Wednesday, August 27, 2008

"Traitor" winds up betraying itself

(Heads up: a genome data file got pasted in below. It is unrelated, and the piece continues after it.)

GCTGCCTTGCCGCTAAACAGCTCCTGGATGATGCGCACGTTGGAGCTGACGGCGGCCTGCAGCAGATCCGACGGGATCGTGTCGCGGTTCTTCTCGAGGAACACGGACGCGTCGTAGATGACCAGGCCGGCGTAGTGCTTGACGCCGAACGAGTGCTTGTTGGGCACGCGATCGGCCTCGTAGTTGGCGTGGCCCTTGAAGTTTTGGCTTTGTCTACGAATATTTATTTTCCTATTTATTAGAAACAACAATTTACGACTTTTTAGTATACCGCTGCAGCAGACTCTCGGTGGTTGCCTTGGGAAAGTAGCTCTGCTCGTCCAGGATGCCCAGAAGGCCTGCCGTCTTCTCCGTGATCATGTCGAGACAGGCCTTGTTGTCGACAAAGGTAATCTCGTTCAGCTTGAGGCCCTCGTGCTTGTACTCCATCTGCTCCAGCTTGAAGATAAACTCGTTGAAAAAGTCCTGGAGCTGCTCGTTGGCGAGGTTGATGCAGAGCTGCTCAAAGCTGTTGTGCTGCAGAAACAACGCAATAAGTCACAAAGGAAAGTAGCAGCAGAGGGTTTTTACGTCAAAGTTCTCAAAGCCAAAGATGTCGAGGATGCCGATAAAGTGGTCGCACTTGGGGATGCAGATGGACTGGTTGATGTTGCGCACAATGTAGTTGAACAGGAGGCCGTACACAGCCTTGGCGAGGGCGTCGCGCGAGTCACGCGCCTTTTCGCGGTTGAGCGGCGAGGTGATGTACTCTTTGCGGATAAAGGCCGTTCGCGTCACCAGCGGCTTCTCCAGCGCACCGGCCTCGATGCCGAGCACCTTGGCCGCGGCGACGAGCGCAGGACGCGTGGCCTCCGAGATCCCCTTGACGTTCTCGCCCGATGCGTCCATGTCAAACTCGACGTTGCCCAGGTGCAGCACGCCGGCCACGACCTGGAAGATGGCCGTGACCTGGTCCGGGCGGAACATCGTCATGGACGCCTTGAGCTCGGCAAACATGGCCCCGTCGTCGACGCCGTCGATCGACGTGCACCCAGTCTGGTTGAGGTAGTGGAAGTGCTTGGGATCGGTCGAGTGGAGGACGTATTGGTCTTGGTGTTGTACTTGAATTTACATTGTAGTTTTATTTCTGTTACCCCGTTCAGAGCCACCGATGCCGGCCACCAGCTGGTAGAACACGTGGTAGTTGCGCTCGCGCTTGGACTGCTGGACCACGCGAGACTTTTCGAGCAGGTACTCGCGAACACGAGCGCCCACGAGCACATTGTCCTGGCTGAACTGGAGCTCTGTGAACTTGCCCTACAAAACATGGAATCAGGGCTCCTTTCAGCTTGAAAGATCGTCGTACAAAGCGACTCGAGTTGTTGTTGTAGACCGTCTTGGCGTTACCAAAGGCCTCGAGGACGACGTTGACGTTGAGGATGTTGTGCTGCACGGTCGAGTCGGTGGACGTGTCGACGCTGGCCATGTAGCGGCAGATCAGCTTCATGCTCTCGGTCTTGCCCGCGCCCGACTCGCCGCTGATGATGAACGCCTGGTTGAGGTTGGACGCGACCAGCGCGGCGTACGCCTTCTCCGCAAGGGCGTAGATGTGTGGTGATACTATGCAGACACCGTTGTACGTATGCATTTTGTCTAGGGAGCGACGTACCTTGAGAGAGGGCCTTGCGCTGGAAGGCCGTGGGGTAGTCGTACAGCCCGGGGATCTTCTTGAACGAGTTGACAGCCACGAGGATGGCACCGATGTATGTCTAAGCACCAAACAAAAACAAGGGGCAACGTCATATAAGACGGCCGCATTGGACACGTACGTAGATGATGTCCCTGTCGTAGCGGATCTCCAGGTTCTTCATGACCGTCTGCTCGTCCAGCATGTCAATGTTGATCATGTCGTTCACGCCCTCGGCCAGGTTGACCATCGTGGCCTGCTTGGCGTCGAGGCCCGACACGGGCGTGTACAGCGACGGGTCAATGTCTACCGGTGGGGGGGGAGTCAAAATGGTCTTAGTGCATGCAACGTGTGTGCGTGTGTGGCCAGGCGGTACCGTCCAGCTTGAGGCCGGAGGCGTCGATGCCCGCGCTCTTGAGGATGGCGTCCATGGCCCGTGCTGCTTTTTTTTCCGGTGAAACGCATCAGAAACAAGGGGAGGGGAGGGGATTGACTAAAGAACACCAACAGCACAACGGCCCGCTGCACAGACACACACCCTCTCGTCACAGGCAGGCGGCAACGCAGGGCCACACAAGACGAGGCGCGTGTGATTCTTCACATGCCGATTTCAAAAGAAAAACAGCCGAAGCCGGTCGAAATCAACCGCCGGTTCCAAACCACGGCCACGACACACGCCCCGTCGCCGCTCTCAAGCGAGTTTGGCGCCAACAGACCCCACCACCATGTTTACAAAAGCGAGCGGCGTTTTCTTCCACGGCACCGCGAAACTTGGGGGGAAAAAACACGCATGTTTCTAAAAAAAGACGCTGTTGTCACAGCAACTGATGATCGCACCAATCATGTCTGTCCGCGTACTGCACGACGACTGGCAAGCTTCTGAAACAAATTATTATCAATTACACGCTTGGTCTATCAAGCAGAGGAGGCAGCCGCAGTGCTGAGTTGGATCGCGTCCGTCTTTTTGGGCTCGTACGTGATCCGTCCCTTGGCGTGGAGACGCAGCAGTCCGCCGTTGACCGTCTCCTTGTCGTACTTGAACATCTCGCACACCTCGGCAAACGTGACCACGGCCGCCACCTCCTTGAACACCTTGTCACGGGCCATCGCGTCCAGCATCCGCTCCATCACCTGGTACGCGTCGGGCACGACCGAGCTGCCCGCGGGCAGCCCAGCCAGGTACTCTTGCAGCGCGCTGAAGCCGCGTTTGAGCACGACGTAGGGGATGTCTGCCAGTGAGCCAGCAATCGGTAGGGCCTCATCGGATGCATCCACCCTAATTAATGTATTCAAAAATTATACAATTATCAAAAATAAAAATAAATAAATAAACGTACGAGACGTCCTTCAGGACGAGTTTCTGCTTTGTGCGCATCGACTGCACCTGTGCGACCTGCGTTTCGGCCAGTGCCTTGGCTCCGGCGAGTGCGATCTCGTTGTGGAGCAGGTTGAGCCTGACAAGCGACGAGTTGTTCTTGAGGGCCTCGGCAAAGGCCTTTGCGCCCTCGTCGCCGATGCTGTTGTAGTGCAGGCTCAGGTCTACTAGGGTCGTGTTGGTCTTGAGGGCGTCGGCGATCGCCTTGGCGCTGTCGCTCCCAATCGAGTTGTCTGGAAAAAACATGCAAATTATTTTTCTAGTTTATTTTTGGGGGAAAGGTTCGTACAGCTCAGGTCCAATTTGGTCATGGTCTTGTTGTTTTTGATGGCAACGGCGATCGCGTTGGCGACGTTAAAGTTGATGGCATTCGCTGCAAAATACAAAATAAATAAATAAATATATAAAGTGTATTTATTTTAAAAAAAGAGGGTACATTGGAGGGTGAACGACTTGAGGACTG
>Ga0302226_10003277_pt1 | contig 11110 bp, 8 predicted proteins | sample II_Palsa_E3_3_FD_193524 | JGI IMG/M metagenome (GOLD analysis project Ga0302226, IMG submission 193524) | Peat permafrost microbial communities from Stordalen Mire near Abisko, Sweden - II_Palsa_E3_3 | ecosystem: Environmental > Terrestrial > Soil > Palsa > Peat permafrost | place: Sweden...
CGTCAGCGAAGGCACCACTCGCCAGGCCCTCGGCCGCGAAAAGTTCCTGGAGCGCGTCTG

For a movie steeped in such incendiary issues as terrorism and the battle for the soul of Islam, "Traitor" seems awfully marginal. A thriller with a surfeit of plot twists, "Traitor" tries hard to deliver the right message, but I agree with those who feel the screenplay shortchanges both its thriller and moral dimensions. "Traitor" also is the first movie in which the talented Don Cheadle gives a less than fascinating performance. Cheadle portrays Samir Horn, a Muslim man whose Sudanese father was murdered by terrorists. Horn later found his way into the U.S. Special Forces. Cheadle's difficulty may have something to do with the ambiguity that fogs the lens through which we see his character. The always emaciated Guy Pearce signs on as an FBI agent, assigned to tracking Horn and the Qaeda-like cell that recruits him. For all its plot ploys, the most surprising thing about "Traitor" has nothing to do with what transpires on screen. It's this: Steve Martin, still best known for comedy, wrote the story on which director Jeffrey Nachmanoff based the screenplay. And, no, there's not a laugh in sight.

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